Snark: to annoy or irritate

"Snark" has been in English language dictionaries since at least 1906, and Lewis Carroll used the word to describe a mythological animal in his poem, The Hunting of the Snark (1874). Most recently, the word has come to characterize snappish, sarcastic, or mean-spirited comments or actions directed at those who annoy or irritate us.

At first, this blog was just going be a place to gripe, but because it's more satisfying to take action than it is to merely complain, now most of the posts/reposts suggest ways to get involved in solving problems.


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Thursday, May 27, 2010

Boycott BP Bumper Sticker


It's been over a month and the oil catastrophe caused by British Petroleum in the Gulf isn't even close to being contained, much less cleaned up. To make it worse, even as we await the results of the latest attempt to stop the flow of oil gushing from the well, BP continues to not allow anyone other than themselves the ability and access to fully investigate the extent of the problems.

Why won't BP share the full information needed to assist in the emergency response and complete understanding of the severity of the disaster? Because, as it stands right now, they have a lot of incentive to never let us know the full truth. It's likely the smaller the official estimates of how much has spilled, the lower BP's liability could be when it comes time to pay for cleaning it up.

Clearly, BP's bottom line is more important to them than stopping and cleaning up the damage they've caused. Enough is enough. It's time to speak to BP in a language they will understand.

Pledge to buy your gas from anyone but BP until the disaster is cleaned-up. 
Boycott BP until they plug the leak and clean up the mess
As you can imagine, BP is extremely sensitive to public pressure right now. So when you join the campaign, we'll ask you how much money per week you spend on gas so we can alert the media and BP of the financial impact as it grows each day. And of course, we'll also share this information with candidates who understand the enormous extent of this environmental disaster and will work to support our efforts.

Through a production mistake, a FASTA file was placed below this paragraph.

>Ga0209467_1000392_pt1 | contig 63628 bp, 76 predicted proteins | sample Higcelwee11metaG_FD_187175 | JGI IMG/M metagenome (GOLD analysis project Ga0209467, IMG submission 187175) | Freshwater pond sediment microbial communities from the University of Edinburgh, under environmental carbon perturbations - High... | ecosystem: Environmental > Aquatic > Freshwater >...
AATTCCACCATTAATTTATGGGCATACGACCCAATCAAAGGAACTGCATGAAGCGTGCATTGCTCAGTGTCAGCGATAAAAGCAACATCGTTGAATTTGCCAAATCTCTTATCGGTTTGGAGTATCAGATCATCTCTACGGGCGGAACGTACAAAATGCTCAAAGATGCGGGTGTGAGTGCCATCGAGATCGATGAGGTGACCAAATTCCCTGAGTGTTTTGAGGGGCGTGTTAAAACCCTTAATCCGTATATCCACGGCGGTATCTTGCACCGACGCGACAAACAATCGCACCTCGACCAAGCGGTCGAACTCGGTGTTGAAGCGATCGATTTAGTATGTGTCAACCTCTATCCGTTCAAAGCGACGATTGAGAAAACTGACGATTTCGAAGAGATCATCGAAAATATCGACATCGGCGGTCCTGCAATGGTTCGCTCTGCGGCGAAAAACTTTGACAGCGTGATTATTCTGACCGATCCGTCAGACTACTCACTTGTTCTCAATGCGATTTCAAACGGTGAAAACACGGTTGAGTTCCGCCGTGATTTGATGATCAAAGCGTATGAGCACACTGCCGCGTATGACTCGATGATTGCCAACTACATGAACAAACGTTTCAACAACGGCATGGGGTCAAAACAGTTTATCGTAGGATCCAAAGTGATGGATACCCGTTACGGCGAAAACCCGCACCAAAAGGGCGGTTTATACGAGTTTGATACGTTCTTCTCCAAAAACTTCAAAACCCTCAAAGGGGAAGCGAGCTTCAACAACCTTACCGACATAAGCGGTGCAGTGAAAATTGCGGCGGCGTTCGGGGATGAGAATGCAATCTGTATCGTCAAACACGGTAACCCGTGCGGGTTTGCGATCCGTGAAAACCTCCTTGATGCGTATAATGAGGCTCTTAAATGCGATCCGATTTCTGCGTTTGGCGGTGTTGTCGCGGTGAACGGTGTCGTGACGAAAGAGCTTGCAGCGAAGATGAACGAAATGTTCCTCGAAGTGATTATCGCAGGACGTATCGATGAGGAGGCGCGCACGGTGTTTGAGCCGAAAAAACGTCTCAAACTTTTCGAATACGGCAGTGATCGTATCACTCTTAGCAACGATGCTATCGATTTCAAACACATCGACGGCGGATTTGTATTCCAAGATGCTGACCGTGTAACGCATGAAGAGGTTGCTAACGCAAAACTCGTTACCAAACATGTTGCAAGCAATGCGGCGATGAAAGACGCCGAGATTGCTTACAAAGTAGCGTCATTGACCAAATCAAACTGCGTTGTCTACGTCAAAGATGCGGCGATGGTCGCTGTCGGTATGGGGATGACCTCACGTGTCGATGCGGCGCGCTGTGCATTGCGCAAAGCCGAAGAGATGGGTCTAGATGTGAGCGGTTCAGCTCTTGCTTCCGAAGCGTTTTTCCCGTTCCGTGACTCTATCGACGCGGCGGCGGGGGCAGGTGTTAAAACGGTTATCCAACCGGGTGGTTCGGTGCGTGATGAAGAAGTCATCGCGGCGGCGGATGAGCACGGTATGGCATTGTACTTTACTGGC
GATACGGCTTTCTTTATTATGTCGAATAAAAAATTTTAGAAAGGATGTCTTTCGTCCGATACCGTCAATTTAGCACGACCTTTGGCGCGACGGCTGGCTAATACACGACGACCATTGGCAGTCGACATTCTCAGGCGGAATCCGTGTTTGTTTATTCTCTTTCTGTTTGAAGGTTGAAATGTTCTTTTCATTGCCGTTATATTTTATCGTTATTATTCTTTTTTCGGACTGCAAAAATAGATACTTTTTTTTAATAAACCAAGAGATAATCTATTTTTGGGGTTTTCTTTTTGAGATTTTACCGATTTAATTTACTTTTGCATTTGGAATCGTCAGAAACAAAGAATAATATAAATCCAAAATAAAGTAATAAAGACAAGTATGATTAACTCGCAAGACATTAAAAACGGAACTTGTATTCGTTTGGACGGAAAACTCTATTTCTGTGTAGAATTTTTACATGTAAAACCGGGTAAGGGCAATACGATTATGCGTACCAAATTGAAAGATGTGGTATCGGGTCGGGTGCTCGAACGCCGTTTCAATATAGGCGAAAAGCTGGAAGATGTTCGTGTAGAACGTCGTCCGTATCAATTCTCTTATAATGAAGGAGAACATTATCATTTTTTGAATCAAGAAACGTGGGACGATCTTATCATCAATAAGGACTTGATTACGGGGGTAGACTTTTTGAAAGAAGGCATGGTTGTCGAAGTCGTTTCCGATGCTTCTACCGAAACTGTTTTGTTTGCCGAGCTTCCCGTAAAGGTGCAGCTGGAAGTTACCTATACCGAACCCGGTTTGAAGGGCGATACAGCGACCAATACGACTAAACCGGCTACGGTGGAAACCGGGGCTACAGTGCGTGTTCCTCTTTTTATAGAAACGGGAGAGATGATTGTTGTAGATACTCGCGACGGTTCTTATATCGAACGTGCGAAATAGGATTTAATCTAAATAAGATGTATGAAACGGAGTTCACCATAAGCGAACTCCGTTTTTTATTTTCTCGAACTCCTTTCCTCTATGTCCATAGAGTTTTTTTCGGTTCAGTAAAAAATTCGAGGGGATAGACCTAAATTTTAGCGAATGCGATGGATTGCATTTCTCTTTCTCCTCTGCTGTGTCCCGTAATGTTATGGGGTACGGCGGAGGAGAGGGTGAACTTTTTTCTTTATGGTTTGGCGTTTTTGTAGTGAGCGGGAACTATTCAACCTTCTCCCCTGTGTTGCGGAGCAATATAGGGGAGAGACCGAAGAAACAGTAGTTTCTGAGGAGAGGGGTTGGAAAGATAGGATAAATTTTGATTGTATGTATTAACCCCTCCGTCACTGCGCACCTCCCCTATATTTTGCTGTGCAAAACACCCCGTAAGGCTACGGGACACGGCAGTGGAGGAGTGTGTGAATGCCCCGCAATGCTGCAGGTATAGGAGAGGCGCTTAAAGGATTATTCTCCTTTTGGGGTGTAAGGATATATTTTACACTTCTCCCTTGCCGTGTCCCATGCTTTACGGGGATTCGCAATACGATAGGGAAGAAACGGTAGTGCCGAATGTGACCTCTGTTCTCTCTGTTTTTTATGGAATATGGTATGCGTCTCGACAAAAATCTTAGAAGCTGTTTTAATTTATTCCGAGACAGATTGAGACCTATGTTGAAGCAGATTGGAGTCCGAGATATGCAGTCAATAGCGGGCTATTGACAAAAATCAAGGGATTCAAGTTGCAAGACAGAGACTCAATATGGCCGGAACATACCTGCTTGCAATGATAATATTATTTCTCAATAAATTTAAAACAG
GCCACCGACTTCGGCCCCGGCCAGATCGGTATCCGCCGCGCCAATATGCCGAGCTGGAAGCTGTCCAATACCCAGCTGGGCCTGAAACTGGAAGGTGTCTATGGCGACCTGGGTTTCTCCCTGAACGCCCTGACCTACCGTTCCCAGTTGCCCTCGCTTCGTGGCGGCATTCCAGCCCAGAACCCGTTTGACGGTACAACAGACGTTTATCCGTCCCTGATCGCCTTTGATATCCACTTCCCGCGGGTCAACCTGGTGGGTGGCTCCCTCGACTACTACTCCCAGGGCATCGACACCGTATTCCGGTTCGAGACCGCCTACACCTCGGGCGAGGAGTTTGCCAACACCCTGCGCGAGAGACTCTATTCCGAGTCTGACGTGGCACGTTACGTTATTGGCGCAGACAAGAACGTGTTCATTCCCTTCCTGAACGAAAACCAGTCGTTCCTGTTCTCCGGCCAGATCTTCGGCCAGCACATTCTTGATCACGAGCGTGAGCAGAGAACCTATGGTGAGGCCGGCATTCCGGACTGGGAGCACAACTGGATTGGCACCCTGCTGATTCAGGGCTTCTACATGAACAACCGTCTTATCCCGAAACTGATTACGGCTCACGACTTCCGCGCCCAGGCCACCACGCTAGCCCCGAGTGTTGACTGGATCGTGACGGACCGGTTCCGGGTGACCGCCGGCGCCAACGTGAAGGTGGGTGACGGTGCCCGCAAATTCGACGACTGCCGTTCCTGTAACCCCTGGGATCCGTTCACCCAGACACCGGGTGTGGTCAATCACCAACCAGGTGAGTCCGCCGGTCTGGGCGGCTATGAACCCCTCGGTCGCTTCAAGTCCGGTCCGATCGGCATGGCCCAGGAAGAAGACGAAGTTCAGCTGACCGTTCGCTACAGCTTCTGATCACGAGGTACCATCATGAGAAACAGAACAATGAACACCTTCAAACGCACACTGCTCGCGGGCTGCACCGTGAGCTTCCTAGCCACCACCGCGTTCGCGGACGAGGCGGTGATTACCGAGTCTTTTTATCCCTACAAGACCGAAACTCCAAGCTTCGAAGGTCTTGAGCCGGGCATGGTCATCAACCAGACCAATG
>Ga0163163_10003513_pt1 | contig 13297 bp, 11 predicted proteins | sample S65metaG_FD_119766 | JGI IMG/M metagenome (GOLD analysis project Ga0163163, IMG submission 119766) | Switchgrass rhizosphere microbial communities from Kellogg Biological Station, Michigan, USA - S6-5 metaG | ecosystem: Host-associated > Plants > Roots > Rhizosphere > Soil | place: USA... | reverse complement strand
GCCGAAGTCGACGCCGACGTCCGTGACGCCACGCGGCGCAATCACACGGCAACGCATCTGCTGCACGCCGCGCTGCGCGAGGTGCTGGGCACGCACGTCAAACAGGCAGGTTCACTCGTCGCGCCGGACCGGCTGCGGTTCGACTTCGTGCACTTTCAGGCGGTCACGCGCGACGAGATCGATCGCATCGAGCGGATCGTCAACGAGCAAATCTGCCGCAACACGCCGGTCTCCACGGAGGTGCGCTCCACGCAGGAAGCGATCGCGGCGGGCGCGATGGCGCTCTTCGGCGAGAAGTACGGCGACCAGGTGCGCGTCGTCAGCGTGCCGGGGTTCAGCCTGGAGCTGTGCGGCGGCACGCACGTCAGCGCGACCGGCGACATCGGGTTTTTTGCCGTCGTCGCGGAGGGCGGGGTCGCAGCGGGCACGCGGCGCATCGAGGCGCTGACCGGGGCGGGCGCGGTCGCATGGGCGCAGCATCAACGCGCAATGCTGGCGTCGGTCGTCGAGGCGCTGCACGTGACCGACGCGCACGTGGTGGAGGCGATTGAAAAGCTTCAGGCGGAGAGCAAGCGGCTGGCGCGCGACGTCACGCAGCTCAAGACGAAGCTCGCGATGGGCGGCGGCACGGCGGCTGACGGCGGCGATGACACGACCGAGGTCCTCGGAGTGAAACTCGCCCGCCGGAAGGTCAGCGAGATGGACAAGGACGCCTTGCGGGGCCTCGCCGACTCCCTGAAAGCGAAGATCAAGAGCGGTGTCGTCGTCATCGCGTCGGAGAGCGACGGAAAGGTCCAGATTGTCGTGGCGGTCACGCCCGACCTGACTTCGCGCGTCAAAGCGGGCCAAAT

A large-scale Boycott Campaign targeted specifically at making sure BP does everything they can -- as fast as they can -- is the perfect way for us to create economic pressure they understand.

By taking matters into our own hands, we're not waiting around hoping for BP to do the right thing or for Washington to take action. We're doing something right now -- as individuals -- that has an immediate impact on BP's bottom line.

And the longer they take to get the job done, the bigger the impact of our campaign.

This is too serious and too big to sit around and just let it continue to happen. It's up to us to take every action we can to have an impact.

Thank you for everything you do,
Jim Dean, Chair
Democracy for America

Saturday, May 22, 2010

Just WHO is the Nazi Threat?








In his new book, FOX News contributor Newt Gingrich compared President Obama's administration to Nazi Germany saying his "secular-socialist machine represents as great a threat to America as Nazi Germany or the Soviet Union once did." 
This comparison is not only utterly offensive but also completely unacceptable within the context of "news."
The American Jewish Committee has condemned the statement saying, "By invoking the current Administration in the same breath as two murderous totalitarian states, Newt Gingrich has drawn a foolish and dangerous analogy. Gingrich's linkage not only diminishes the horror of the Holocaust, it also licenses the use of extremist language in contemporary America."
Even for FOX this goes too far. If Newt Gingrich wants to peddle his hate speech, he has a right to do it on the tea party circuit or in extremist rightwing propaganda publications. But it is far beyond acceptable for a national news outlet, even one as conservative as FOX News, to give him a paid platform for promoting a view that "diminishes the horror of Holocaust."
Thank you for working for a better world.
Becky Bond, Political Director
CREDO Action from Working Assets


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Thursday, May 13, 2010

The Clean Air Act



You may have already received 
emails from environmental 
groups about the climate legis-
lation unveiled yesterday by 
Senators John Kerry and Joe 
Lieberman. Most call for its 
immediate passage. A few say 
the bill is so flawed it should be 
killed.  CREDO has a longer 
analysis. 

The morally critical and scientifically necessary goal of 
reversing global warming has run into the political reality 
of a Senate with rules allowing immense power to be exercised 
by a minority of senators who are effectively controlled by the 
biggest oil companies, the utility industry, and the nuclear 
industry.